We are blessed here in New Jersey with several organizations that help people with disabilities and Autism. We have an organization called POAC, NJ Autism Warriors and organization that has come to New Jersey for this event in particular called “Walk on water”.
This day was created entirely for people with Autism and disabilities to have the freedom to feel the Atlantic Ocean surround them… to allow them to learn how to surf with a professional by their side… and to allow them to have the opportunity to know that they can do anything when they put their mind to it.
I have personally never surfed, but I have a few friends who have, and they said that there is nothing like riding a wave and the freedom it allows you to feel.
These kids were blessed one by one with riding the wave, winning an award, having a day set aside just for them and the list goes and on.
For one day they felt like they could be like everyone else. For one day they could feel proud. For one day they could feel like they were “all that”.
We were blessed to have such a special and awesome day for our family!!!
We had been invited for the past couple of years to go horseback riding with one of our Autism support groups. It always seemed to fall on a day that either I had to work or we had other events going on, and honestly I didn’t think much about it. For some reason this year I felt compelled to make a point of attending. I was absolutely amazed and blessed after we went to see how beneficial it was!
This particular horse ranch is designed to assist people with any sort of disability and will teach them how to ride a horse in a safe environment. The trainers are certified and definitely know how to handle children with Autism! Our son found peace, he found joy, and I watched him actually be able to relax and be calm like I had never seen before. If you know anything about Autism in children this is very unusual!
When we arrived they gathered all the kids together and then they had them pick out their helmets for protection, before they could ride a horse. They then divided them into two groups and each group needed to find a buddy. Our son was in the first group… We started on the other side of the barn, where he was able to learn how to care and feed a horse.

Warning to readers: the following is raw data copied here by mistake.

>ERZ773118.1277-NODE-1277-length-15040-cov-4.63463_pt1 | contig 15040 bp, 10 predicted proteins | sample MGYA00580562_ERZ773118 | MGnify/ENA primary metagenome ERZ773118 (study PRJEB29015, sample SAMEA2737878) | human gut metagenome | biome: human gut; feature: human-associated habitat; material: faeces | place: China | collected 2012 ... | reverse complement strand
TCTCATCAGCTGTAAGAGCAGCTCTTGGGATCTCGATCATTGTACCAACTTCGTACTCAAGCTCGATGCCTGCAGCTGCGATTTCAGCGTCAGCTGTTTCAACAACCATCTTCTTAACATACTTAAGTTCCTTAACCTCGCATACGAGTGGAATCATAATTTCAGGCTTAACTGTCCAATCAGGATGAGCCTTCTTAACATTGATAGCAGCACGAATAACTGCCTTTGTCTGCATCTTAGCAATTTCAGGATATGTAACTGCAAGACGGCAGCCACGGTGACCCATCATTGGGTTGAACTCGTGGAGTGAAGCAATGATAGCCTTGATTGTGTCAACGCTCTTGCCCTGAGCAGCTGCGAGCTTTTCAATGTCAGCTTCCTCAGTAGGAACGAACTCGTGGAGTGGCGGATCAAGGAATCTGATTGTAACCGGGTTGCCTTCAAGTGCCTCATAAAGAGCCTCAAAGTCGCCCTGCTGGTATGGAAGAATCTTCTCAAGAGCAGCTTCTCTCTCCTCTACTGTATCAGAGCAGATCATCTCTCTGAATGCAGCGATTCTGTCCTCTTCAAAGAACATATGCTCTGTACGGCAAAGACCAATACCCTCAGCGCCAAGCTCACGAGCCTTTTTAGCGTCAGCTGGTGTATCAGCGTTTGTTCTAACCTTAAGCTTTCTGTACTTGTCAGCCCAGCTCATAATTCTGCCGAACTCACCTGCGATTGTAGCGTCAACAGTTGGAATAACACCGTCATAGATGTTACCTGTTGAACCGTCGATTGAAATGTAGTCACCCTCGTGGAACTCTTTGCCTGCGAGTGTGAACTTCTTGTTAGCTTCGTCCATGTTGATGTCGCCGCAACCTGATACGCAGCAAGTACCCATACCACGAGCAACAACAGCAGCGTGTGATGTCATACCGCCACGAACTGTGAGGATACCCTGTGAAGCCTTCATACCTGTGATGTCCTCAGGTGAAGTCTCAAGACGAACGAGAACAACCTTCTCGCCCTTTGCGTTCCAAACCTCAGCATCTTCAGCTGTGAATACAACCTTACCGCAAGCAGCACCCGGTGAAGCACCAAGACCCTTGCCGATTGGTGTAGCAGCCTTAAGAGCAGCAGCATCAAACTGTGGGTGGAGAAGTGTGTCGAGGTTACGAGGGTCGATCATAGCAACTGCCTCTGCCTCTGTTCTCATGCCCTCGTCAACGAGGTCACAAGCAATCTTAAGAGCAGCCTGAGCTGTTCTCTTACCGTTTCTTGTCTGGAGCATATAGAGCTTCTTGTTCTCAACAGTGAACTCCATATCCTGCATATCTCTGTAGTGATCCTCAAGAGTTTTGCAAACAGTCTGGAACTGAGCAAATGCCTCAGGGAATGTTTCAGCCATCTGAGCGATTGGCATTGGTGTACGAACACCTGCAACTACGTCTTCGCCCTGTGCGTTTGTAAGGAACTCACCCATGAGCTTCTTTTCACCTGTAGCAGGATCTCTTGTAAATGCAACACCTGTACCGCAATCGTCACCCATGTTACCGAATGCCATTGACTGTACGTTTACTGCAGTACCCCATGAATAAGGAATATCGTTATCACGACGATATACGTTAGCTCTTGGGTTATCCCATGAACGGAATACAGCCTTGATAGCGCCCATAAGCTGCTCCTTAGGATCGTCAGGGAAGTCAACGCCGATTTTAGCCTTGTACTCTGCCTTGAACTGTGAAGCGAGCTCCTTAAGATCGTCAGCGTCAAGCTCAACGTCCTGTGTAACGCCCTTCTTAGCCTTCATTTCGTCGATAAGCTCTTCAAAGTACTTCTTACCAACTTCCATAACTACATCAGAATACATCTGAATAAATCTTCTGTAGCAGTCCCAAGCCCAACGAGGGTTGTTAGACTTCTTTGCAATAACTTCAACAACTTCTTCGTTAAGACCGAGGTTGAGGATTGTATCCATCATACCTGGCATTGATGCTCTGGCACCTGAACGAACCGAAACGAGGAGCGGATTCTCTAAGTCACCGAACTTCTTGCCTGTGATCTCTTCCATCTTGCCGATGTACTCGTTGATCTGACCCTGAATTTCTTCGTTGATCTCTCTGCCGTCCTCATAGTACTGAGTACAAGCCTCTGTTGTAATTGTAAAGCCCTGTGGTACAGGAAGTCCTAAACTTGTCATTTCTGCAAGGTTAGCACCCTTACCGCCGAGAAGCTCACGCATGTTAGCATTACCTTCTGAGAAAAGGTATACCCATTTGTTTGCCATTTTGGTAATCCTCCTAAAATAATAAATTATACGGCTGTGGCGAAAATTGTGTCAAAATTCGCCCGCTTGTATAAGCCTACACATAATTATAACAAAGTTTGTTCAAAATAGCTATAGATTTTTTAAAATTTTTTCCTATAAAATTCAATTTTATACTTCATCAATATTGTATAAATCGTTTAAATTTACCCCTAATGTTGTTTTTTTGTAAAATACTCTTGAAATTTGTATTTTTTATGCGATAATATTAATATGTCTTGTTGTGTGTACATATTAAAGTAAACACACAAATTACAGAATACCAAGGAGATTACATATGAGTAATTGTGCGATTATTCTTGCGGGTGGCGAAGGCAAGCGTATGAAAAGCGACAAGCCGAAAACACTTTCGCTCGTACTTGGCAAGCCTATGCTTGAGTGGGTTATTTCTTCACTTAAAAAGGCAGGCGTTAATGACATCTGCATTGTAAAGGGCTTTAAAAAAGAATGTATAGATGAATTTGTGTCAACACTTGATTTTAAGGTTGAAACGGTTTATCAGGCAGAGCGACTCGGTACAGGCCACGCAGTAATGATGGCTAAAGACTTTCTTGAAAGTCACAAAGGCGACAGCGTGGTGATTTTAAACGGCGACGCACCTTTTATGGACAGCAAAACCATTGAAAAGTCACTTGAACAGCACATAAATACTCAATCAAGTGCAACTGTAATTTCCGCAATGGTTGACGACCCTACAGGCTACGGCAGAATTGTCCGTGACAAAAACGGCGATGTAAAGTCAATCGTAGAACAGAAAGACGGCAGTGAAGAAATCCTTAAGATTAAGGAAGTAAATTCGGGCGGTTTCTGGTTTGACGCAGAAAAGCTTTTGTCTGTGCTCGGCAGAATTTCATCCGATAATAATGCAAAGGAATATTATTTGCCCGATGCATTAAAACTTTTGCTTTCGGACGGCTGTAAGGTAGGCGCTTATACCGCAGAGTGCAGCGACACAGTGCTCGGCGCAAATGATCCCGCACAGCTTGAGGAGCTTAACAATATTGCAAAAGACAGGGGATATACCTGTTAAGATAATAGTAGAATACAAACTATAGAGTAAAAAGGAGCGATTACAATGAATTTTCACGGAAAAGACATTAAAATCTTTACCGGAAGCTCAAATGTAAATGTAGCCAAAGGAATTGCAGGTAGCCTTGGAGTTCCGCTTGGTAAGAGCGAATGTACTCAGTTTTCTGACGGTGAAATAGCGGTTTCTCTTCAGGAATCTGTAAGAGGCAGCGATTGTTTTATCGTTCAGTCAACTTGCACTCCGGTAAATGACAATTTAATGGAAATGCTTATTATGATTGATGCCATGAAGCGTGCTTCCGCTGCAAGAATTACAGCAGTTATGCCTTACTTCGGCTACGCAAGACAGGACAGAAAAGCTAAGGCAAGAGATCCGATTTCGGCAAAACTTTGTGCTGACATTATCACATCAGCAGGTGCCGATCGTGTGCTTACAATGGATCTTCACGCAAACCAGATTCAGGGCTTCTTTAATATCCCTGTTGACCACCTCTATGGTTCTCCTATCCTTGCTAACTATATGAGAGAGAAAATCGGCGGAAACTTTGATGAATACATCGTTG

Gavin was able to brush a horse named Lady, he was able to feed a horse named Terminator, he was able to talk to a horse named Finn and it was amazing to watch him and Finn together. The horse just stood there ever so kind, as Gavin just continued to talk and talk and talk to the horse. I watched a gentle and loving side of Gavin come out as he was able to connect with this beautiful animal.
In addition to brushing the horses and feed them…the kids were able to get some great lessons on the care of a horse in general. They then brought them to the next room where they lined up to have the opportunity to ride a horse.
One by one they brought them in and saddled them up with a horse based on the size of the child and the size of a horse. Once they were on the horse, two of the trainers walked them around three times in a very large enclosed barn. Gavin was able to also ride a horse as he did a gallop around the barn, which was a real treat!
I saw a different spark in Gavin’s eyes… this day was a huge blessing to him and I can truly understand why these beautiful animals are therapeutic.
We will continue with horseback riding lessons in this next home school year and Gavin also would like to volunteer there one day a week as well. Looking forward to some new adventures!
Lynn A. C. Wilson – Resume of a Mother
Routine is something hard to create and stick with in our lives….but it is a necessary thing. I watch a You-Tube channel with “Andrea Mills”. She talks about doing things routinely if they are important enough to you. Check out her website and channel for this topic and more.